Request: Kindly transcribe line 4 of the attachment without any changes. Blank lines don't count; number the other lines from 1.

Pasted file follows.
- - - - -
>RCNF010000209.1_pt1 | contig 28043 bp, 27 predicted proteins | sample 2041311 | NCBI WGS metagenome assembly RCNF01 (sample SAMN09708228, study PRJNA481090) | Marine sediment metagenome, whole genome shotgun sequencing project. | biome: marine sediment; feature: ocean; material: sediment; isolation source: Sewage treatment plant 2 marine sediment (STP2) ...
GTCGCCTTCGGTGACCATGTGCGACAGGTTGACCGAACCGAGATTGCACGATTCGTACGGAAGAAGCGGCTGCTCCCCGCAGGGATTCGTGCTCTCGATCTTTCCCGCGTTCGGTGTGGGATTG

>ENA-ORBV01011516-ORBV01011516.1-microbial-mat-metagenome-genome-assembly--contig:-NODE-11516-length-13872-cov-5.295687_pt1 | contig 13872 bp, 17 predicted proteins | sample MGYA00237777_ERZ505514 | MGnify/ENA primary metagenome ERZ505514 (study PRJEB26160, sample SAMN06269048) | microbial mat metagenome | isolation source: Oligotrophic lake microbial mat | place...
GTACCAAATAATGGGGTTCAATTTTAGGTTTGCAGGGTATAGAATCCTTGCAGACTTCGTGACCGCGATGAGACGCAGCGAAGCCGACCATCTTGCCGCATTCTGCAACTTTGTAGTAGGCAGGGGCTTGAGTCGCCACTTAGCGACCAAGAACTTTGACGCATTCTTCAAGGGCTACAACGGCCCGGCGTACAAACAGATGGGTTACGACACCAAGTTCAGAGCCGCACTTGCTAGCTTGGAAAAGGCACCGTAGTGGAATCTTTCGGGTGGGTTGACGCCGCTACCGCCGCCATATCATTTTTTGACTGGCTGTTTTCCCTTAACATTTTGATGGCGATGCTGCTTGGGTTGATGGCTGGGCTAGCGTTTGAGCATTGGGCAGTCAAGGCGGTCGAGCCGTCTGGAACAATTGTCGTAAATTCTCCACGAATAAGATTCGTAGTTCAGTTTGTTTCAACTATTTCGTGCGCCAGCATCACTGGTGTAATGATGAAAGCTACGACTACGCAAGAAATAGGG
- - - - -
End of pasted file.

GTACCAAATAATGGGGTTCAATTTTAGGTTTGCAGGGTATAGAATCCTTGCAGACTTCGTGACCGCGATGAGACGCAGCGAAGCCGACCATCTTGCCGCATTCTGCAACTTTGTAGTAGGCAGGGGCTTGAGTCGCCACTTAGCGACCAAGAACTTTGACGCATTCTTCAAGGGCTACAACGGCCCGGCGTACAAACAGATGGGTTACGACACCAAGTTCAGAGCCGCACTTGCTAGCTTGGAAAAGGCACCGTAGTGGAATCTTTCGGGTGGGTTGACGCCGCTACCGCCGCCATATCATTTTTTGACTGGCTGTTTTCCCTTAACATTTTGATGGCGATGCTGCTTGGGTTGATGGCTGGGCTAGCGTTTGAGCATTGGGCAGTCAAGGCGGTCGAGCCGTCTGGAACAATTGTCGTAAATTCTCCACGAATAAGATTCGTAGTTCAGTTTGTTTCAACTATTTCGTGCGCCAGCATCACTGGTGTAATGATGAAAGCTACGACTACGCAAGAAATAGGG